Although there will always be some changes to projects as they progress, there are a number of steps architects can take to make sure that alterations do not derail the scheme

Steve Burns

“Scope creep” is a frightening idea to architects, but it’s simply growth in project requirements that happens at any point after the project begins. It’s a common problem for project managers in a range of businesses, from consulting to architecture as well as other professional services. For an architecture firm, the scope creep phenomenon is exceedingly common.

Every architect is acutely aware of this phenomenon since, by its very nature, architecture is a process of discovery, and the journey is filled with unknowns that necessitate change. Even after a project is designed and construction has begun, the process will inevitably invite change whether due to an alteration prompted by the owner, or a condition on the site, or a requirement not previously known regarding a building code or regulation.

While these requirements for changes to the work are commonplace, architects, engineers, and construction teams need to make sure such project changes do not result in scope creep and negatively impact profit margins. Scope creep grows like a weed, so if “small” changes are accepted, that seed is planted, and new changes will grow and grow.

Thankfully, professional services firms can take some steps to protect profitability and prevent creep.

Manage start and end times

The end deadline for a project is likely ingrained in the architects’ and principals’ minds. It’s a crucial date that must be met. Finishing the project on time is largely dependent on starting it on time. If an architect has a late start on a project, then they might not be able to accept a later change order. They must judge if they can reasonably reach the client’s deadline if the changes go through.

Architects need to understand their own ability to address change

Using a task management solution that is tied to timekeeping is a useful way to stay on track and to properly manage scope creep. As deadlines approach, the impacts of changes are exponential. Architects must actively keep track of their tasks, and the time planned and used to accomplish them in order to stay on budget. They need to understand their own ability to address changes, whether or not they require a movement to the associated fees or schedule.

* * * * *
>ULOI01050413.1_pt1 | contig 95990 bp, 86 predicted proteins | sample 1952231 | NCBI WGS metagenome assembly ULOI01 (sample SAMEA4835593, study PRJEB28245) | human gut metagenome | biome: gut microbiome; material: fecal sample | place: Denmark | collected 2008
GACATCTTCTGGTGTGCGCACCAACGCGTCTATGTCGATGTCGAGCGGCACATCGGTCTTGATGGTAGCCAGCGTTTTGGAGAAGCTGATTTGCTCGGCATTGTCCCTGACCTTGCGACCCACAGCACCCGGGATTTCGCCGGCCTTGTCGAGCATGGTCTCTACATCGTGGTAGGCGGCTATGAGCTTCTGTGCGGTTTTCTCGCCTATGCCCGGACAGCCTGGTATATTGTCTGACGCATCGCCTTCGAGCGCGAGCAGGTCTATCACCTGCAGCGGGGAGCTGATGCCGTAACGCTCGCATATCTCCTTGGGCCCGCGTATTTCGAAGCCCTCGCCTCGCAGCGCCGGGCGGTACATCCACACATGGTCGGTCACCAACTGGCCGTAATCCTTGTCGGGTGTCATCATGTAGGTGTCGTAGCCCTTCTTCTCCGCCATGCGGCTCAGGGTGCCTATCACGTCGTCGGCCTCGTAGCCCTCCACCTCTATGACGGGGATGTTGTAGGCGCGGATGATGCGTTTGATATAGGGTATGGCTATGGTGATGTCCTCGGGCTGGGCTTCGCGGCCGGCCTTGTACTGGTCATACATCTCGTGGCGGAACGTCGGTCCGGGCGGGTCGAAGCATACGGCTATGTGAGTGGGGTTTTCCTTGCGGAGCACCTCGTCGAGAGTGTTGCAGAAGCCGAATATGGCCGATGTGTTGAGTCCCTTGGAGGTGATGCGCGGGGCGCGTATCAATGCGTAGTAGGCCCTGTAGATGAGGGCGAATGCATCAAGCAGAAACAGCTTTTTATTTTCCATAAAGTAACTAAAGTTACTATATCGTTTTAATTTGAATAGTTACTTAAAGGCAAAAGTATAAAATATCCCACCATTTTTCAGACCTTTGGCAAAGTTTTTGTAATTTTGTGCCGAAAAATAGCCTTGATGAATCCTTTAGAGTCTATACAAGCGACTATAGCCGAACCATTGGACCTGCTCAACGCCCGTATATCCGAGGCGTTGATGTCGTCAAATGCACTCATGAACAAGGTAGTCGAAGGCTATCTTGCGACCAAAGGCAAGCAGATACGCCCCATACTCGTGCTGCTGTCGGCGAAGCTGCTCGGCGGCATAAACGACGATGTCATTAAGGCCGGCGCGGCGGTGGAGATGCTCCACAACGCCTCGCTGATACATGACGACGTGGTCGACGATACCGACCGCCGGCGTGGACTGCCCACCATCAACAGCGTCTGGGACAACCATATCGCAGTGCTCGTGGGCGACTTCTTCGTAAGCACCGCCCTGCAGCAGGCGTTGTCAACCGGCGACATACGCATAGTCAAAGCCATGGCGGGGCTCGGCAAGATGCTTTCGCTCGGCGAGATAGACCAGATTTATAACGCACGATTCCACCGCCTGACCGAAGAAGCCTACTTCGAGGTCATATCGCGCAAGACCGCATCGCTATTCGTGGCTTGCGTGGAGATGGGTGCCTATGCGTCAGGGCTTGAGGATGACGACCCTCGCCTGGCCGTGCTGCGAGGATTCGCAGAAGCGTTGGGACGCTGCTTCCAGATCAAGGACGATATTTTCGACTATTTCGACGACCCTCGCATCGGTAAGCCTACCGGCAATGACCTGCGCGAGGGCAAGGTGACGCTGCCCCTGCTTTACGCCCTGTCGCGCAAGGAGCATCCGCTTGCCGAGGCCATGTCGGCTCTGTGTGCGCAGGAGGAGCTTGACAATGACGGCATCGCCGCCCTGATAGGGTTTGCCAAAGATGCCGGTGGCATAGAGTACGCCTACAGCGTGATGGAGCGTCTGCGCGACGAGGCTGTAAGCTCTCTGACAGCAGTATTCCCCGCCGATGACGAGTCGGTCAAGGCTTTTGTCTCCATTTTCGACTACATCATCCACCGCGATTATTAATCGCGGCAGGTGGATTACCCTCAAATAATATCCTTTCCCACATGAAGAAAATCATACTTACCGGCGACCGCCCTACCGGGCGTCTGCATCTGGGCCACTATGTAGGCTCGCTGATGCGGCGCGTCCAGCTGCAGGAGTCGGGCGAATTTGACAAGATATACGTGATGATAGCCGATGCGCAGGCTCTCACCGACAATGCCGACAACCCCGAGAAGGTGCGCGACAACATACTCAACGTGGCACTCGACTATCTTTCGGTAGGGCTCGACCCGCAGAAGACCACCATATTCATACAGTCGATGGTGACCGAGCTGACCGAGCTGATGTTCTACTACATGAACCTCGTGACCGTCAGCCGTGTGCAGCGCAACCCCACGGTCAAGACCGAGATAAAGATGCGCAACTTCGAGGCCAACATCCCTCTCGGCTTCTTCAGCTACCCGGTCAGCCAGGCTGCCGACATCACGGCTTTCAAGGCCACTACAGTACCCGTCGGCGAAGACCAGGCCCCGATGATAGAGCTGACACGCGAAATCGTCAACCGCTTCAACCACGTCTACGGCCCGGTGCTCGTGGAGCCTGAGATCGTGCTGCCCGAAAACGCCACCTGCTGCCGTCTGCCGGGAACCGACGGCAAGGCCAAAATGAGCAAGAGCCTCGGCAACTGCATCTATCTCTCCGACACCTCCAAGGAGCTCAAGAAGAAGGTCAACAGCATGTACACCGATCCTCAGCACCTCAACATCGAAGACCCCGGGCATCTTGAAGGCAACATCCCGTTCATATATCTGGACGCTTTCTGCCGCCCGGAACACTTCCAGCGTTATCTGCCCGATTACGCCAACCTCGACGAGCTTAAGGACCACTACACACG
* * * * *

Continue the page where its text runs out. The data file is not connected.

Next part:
Introduce structure to change requests

Architects and their clients should agree on predefined steps to take in response to change orders. By establishing such guidelines in the planning stage, both sides save time and money. The worst situation is for the firm to accept changes without clearly understanding the client’s intent. When that happens, the architects get to work making edits to the plans, but they have to redo much of the work due to miscommunication. They then have to absorb some of the costs, which cuts into the overall profitability of the project. Introducing structure lets the client know that changes cannot be submitted on a whim; that they require thought and costs.

Watch the time budget

A foreboding time report is often an architect’s first sign of trouble on a project. Unfortunately, many time recording systems rely on manual processes and outdated Excel files. Consider using a more advanced cloud-based solution that automates timekeeping processes and ties in project management.

Another aspect of communication involves training clients on how to engage in interaction

Analysis of time spent helps architects to proactively address problems, so they have the context on how to handle any change requests. Create a budget and monitor it daily by assigning a time budget to an entire project or to important activities that are crucial for the completion of the whole project.

Communicate transparently

Architects and designers can prevent some scope creep by clearly explaining their services at the outset of a project. They should detail what services are and are not included in the agreement, so there are less likely to be change requests later. For example, architects should outline what interactions (if any) they will have with the construction team, and that they are not to be held liable for damages that might arise after their design is constructed. Communication can stop the seeds of scope creep from growing.

Another aspect of communication involves training clients on how to engage in interaction. For example, if a client sends documents late, does not provide timely responses to questions, or asks too many redundant questions, then the communication cycle has broken down.

Some firms have taken to clauses in their contract that directly relate to additional hourly charges for client meetings within the firm. These meetings often require many members of the design team to be in attendance and some clients enjoy participating in the design process so much they overstay their welcome. Whenever the architect loses control over how their time is spent, their budget and performance are at risk. Having the penalty of additional hourly charges is a disincentive to the client from abusing the team’s time. Bringing this problem to the attention of the client during contract negotiations not only prepares them for invoices when these fees occur, but also reminds them to be respectful of your time.

Architects and designers that employ these strategies can proactively set up their projects to avoid (or smoothly integrate) changes in project scope. By increasing the connection between timekeeping and project management, improving communication, and budgeting expenses, professional services firms can satisfy client needs without destroying their profit margins.

Steve Burns is chief creative officer at BQE Software